ACLU, Tea Party take on federal spying: 'They've gone too far'

The American Civil Liberties Union (ACLU) and a top Tea Party organization are teaming up to pressure lawmakers to oppose renewing controversial parts of the Patriot Act that undergird National Security Agency (NSA) operations.

The strange bedfellows of the ACLU and Tea Party Patriots will be running joint TV advertisements in Washington, D.C., as well as the early presidential primary states of New Hampshire and Iowa.

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The ads increase the political pressure on the Senate to rein in the NSA, and reflect the growing coalition that has risen up to oppose the agency's spying practices.

“The federal government surveillance program has collected records on nearly every Americans’ phone calls, emails — your most private moments — without a warrant, without cause and without your permission,” a narrator says in the 30-second ad.

Among those communications, the ad implies, are those between a doctor and their patient as well as a troop stationed abroad chatting with his daughter over the Internet.

“When Washington invades your privacy, they’ve gone too far,” the narrator concludes.

The commercials come amid a standoff in the Senate over whether or not to reform parts of the Patriot Act before they expire at the end of the month. Lawmakers are at odds over how to proceed, which has increased the chances that the law expires in just a few days. 

Versions of the new commercial running in Iowa and New Hampshire urge people to contact Sens. Chuck GrassleyCharles (Chuck) Ernest GrassleyFarmers: New Trump ethanol proposal reneged on previous deal Overnight Energy: Farmers say EPA reneged on ethanol deal | EPA scrubs senators' quotes from controversial ethanol announcement | Perry unsure if he'll comply with subpoena | John Kerry criticizes lack of climate talk at debate Positive quotes from Iowa senators disappear from EPA's latest ethanol announcement MORE (R-Iowa) and Kelly AyotteKelly Ann AyotteGOP fears Trump backlash in suburbs Trump makes rare trip to Clinton state, hoping to win back New Hampshire Key endorsements: A who's who in early states MORE (R-N.H.), who have appeared to resist reforms to the NSA. Both lawmakers are up for reelection in 2016, and Ayotte is seen as vulnerable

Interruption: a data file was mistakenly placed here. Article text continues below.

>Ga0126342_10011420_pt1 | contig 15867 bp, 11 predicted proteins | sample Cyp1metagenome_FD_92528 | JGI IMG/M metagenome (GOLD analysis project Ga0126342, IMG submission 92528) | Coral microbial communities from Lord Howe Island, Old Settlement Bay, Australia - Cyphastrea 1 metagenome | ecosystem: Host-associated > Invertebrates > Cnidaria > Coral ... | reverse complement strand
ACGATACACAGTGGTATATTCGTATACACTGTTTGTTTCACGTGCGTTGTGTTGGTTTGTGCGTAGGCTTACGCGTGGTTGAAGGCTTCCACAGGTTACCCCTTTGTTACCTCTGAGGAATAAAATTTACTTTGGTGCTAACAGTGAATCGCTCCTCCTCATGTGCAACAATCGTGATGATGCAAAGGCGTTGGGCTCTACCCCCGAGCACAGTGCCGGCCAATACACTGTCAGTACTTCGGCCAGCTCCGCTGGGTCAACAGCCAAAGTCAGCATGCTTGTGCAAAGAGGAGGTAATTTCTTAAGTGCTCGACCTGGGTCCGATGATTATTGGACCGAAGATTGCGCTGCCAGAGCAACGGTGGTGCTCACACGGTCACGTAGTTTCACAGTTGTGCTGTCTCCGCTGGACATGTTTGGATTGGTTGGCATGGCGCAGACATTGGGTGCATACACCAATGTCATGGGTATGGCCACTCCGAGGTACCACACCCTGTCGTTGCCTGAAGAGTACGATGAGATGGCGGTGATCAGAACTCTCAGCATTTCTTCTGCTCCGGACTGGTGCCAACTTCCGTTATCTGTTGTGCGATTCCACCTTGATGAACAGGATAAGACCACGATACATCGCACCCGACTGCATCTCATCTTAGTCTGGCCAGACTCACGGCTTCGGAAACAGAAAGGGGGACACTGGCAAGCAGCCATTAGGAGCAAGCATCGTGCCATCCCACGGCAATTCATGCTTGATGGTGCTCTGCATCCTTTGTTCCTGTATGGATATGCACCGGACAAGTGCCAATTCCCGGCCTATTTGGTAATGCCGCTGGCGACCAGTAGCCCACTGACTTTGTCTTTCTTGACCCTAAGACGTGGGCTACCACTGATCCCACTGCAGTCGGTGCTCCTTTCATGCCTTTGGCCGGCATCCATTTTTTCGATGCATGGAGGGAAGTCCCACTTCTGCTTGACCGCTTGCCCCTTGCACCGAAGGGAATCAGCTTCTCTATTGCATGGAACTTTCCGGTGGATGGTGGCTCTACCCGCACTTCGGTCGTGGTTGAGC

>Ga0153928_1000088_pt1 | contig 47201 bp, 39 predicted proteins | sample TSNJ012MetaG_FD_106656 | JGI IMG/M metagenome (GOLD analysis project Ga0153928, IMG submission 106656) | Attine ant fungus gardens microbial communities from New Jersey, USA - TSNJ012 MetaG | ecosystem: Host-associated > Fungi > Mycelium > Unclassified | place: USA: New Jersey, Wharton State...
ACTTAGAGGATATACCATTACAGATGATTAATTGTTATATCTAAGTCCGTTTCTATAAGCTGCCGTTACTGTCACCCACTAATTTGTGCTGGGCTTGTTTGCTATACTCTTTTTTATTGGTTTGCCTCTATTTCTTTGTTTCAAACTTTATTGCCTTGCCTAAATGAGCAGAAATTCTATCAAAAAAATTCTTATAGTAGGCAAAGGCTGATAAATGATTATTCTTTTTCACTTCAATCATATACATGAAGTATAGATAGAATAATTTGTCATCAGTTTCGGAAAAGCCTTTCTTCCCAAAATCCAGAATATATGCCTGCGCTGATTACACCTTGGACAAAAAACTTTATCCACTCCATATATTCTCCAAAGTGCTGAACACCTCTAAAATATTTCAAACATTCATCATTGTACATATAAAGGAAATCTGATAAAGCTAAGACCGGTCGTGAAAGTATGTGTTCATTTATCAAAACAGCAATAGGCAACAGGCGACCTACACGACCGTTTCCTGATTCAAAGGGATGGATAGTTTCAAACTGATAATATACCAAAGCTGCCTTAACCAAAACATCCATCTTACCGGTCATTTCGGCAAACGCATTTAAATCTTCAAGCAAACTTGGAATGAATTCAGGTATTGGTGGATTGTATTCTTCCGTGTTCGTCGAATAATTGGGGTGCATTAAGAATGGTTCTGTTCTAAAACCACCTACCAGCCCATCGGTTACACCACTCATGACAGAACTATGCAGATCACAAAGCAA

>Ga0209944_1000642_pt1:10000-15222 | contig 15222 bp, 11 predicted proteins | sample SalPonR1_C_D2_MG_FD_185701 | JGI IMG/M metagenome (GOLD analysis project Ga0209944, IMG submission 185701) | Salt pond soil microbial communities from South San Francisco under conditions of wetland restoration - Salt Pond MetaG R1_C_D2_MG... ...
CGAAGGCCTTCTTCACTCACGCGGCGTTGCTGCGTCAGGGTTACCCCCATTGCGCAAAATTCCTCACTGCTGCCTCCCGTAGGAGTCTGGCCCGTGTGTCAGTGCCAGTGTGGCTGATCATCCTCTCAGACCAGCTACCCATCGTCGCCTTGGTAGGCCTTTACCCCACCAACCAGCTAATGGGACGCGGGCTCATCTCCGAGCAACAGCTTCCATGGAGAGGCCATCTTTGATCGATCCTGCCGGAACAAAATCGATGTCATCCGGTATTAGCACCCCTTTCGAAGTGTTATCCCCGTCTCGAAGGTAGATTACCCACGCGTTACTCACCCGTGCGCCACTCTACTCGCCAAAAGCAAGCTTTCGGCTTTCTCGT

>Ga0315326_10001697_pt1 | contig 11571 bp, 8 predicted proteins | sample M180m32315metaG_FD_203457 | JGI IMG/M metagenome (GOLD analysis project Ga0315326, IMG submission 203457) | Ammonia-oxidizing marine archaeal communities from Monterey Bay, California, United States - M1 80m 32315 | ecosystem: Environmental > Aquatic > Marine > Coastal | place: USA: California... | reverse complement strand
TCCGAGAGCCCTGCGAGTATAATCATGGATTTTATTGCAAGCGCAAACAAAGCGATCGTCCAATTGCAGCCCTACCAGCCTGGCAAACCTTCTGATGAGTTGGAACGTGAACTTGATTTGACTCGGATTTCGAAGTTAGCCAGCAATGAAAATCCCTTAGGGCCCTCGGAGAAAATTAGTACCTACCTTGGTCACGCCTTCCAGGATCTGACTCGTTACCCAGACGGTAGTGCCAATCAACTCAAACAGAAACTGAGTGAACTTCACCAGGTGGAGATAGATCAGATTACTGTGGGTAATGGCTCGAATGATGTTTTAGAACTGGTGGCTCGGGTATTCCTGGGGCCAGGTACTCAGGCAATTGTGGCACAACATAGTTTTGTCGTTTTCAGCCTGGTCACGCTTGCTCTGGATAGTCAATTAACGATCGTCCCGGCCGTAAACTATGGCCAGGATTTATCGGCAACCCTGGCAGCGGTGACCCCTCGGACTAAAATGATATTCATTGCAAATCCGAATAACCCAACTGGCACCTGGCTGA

At the same time, however, the ads also serve to prepare Democratic and Republican voters in the nation’s first two primary states to oppose the NSA.

Polling released by the ACLU this week showed that voters in both parties overwhelmingly support reforming the NSA. In both Iowa and New Hampshire, 61 percent of voters believe Congress should “modify the Patriot Act to limit government surveillance and protect Americans’ privacy,” the poll found. Twenty-eight percent of likely Iowan voters and 33 percent of likely voters in New Hampshire disagreed, and said that Congress could renew the law unchanged. 

Former Secretary of State Hillary ClintonHillary Diane Rodham ClintonGOP warns Graham letter to Pelosi on impeachment could 'backfire' Hillary Clinton praises former administration officials who testified before House as 'gutsy women' Third-quarter fundraising sets Sanders, Warren, Buttigieg apart MORE and other top Democratic White House hopefuls have supported reforming the NSA. 

On the Republican side, Sens. Ted CruzRafael (Ted) Edward CruzThe Hill's Morning Report - Dem debate contenders take aim at Warren The Hill's Morning Report - Trump grapples with Turkey controversy This week: Congress returns to chaotic Washington MORE (R-Texas) has co-sponsored legislation to change the agency's surveillance practices, while Sen. Rand PaulRandal (Rand) Howard PaulCheney unveils Turkey sanctions legislation CNN catches heat for asking candidates about Ellen, Bush friendship at debate Overnight Defense — Presented by Boeing — Trump isolated amid Syria furor | Pompeo, Pence to visit Turkey in push for ceasefire | Turkish troops advance in Syria | Graham throws support behind Trump's sanctions MORE (R-Ky.) has pledged to filibuster any "clean" extension of the law.

Other White House hopefuls, however — including Sen. Marco RubioMarco Antonio RubioChina's TikTok turns to former lawmakers to help with content moderation policies Hillicon Valley: Warren turns up heat in battle with Facebook | Instagram unveils new data privacy feature | Advocacy group seeks funding to write about Big Tech TikTok adds former lawmakers to help develop content moderation policies MORE (R-Fla.), New Jersey Gov. Chris Christie (R) and former Florida Gov. Jeb Bush (R) — have warned that reforming the law would risk jeopardizing American national security.